We have identified a novel protein that we have named GW182 because of its multiple glycine-tryptophan repeats found throughout the protein and the predicted and observed molecular mass of 182 kDa. By IIF, antibodies to native and recombinant GW182 appear to identify a cytoplasmic domain that we have tentatively named GWBs. The contention that GW182 resides in a distinct cytoplasmic domain is supported by the observation that antibodies to GW182 did not colocalize with markers of the Golgi complex, endosomes, lysosomes, or peroxisomes. Although there may appear to be a few overlaps with of some of these cytoplasmic markers, the overall IIF patterns observed with these markers and the IIF staining by the prototype human serum or rabbit anti-GW182p are clearly very different. Another possibility is that the GWBs might represent aggresomes or sites of protein degradation. However, our experiments using proteosome inhibitors or a target of the SCF ubiquitin ligase–mediated pathway for protein degradation suggests that GWBs are not aggresomes (Garcia-Mata et al., 1999
; Johnston et al., 2000
). Last, the observation that GWBs are not colocalized to sites marked by anticlathrin suggests that these bodies are probably not involved in clathrin-dependent vesicle transport (Hirst and Robinson, 1998
). These conclusions are supported by IEM data showing that anti-GW182 identifies a granular, electron-dense body in the cytoplasm of HeLa cells that is the same size as that identified by IIF and colocalization studies.
The data showing that the GW182 protein binds to several different mRNA species is quite intriguing. The lack of colocalization of GWBs with various known cytoplasmic organelles may not be surprising considering the interaction of GW182 with mRNA. Perhaps the GW182 protein is involved in stabilizing and/or regulating translation and/or storing mRNAs. Several mRNAs as members of mRNP complexes have been identified using antibodies to RNA proteins such as ELAV/Hu, elf-4E, and poly(A) binding proteins (Tenenbaum et al., 2000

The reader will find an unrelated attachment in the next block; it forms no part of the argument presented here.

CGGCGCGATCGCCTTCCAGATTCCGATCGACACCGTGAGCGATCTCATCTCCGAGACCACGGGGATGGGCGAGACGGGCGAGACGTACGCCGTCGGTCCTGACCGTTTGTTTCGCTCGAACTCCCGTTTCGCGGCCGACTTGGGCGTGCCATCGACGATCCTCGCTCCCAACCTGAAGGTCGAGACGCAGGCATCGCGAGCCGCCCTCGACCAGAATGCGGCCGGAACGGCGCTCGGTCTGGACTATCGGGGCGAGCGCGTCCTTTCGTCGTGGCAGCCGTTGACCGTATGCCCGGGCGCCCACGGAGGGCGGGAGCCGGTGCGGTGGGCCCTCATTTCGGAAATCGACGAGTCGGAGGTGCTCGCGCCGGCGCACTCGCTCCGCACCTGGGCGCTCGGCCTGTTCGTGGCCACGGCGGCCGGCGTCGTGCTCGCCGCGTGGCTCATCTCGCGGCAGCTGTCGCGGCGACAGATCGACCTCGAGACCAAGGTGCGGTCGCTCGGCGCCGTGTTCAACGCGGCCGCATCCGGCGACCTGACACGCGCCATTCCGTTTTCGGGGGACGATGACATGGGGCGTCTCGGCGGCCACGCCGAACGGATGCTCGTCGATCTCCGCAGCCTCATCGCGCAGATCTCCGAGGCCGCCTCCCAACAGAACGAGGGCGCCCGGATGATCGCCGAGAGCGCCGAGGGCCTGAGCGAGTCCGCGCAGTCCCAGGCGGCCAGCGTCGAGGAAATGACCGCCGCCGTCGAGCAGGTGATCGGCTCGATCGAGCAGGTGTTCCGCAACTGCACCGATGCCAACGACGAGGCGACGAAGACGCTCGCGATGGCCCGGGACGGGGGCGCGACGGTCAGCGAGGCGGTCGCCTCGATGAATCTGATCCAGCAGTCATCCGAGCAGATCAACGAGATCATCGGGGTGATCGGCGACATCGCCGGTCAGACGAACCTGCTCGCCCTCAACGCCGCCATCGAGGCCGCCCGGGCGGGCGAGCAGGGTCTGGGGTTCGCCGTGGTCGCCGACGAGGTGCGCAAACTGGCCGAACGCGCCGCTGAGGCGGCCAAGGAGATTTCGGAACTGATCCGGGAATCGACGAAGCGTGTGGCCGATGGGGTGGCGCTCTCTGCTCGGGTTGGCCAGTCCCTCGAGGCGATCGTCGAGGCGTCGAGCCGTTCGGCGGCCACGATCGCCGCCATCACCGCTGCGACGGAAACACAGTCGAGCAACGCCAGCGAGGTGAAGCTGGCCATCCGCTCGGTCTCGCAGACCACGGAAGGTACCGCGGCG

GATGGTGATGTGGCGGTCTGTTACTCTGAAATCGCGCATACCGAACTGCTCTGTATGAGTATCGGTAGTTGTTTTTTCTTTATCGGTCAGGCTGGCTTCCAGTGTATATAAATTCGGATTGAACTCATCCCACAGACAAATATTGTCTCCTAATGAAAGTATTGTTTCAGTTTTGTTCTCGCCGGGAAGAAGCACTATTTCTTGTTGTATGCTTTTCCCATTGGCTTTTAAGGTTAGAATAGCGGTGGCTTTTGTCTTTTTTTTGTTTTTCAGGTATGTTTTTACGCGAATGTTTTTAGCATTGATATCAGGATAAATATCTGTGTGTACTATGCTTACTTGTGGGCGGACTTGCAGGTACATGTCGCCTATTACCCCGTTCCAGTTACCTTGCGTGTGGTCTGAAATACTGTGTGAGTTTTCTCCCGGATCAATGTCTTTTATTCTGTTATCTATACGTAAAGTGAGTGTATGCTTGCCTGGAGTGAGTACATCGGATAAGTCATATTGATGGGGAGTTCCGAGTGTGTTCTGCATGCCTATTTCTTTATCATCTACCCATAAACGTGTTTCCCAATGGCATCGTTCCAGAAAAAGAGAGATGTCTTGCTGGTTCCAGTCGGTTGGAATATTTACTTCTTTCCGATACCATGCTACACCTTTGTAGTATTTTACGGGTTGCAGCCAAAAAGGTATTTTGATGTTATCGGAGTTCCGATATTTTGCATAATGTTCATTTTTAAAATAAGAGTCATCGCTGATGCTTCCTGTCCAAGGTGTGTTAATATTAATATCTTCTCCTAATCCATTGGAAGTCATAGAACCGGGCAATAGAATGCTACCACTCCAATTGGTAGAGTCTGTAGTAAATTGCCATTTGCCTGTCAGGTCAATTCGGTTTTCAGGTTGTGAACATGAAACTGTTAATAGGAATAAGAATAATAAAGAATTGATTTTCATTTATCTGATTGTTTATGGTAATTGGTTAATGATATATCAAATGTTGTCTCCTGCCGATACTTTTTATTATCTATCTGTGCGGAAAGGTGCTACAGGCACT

; Keene, 2001
). ELAV/Hu proteins are involved in stabilizing and/or regulating translation of early response gene transcripts expressed primarily in neurons (Keene, 1999
; Brennan and Steitz, 2001
). Analysis of the transcripts revealed some limited sequence similarity, suggesting that a common theme exists among these transcripts that allows recognition by ELAV/Hu proteins. Interestingly, ELAV/Hu proteins along with a fraction of polyadenylated mRNA have been observed in discrete clusters within the cytoplasm of medulloblastoma cells (Antic and Keene, 1998
). It is possible that transcripts may be clustered in vivo with similar fates and/or functions. For example, upon retinoic acid treatment of P19 cells to induce neuronal differentiation, the population of mRNAs identified in the ELAV/Hu protein complex changed; additional mRNAs with AU-rich elements known to be upregulated in neurons were found (Tenenbaum et al., 2000
At the present time, we have not identified common functional or structural features among the mRNAs that are immunoprecipitated by the anti-GW182 antibodies. Some of the proteins are known to be key components of the cell cycle, whereas others have no immediately apparent relationship with one other. New approaches to elucidate unique structural features of mRNA are being developed and may shed light on the role of GW182 and related proteins. We are pursuing in situ hybridization using the mRNAs identified in this study and appropriate controls to determine if these mRNAs are located in GWBs.
In general the various functions of the cell are highly coordinated and regulated, and among these functions, gene transcription and translation are also highly regulated. The movement of mRNA transcripts into the cytoplasm and subsequent coordinated translation after appropriate endogenous or exogenous signals would necessarily involve highly sophisticated levels of control (Keene, 1999
; Tenenbaum et al., 2000
; Keene, 2001
). For example, some mRNAs may be required for rapid protein production and may be stored or protected from degradation. Because the cytoplasmic domains observed by IIF using the index human sera and rabbit anti-GW182 antibody failed to colocalize with markers of several cytoplasmic organelles and because of our observation that specific mRNAs are bound by GW182, it seems reasonable to conclude that GW182 is involved in mRNA expression and that this occurs in a defined cytoplasmic domain that we identify as GWBs. It might also be that GW182 is involved in degradation of mRNA but GWBs do not colocalize with the SCF ubiquitin ligase-mediated pathway for protein degradation.
Along these lines of discussion, the GWBs described in this study may be related to mRNA-associated particles described in other systems, particularly neuronal cells (Triedge et al., 1991
; Miyashiro et al., 1994
; Knowles et al., 1996
; Martone et al., 1996
; Gazzaley et al., 1997
; Racca et al., 1997
; Bassell et al., 1998
; Steward et al., 1998
). In oligodendrocytes, injected fluorescent-labeled myelin basic protein mRNA localized to granules that had a radius of 0.6–0.8 μm, contained elongation factors, rRNA and other mRNAs. It was concluded that these granules may represent supramolecular complexes of a translational unit (Barbarese et al., 1995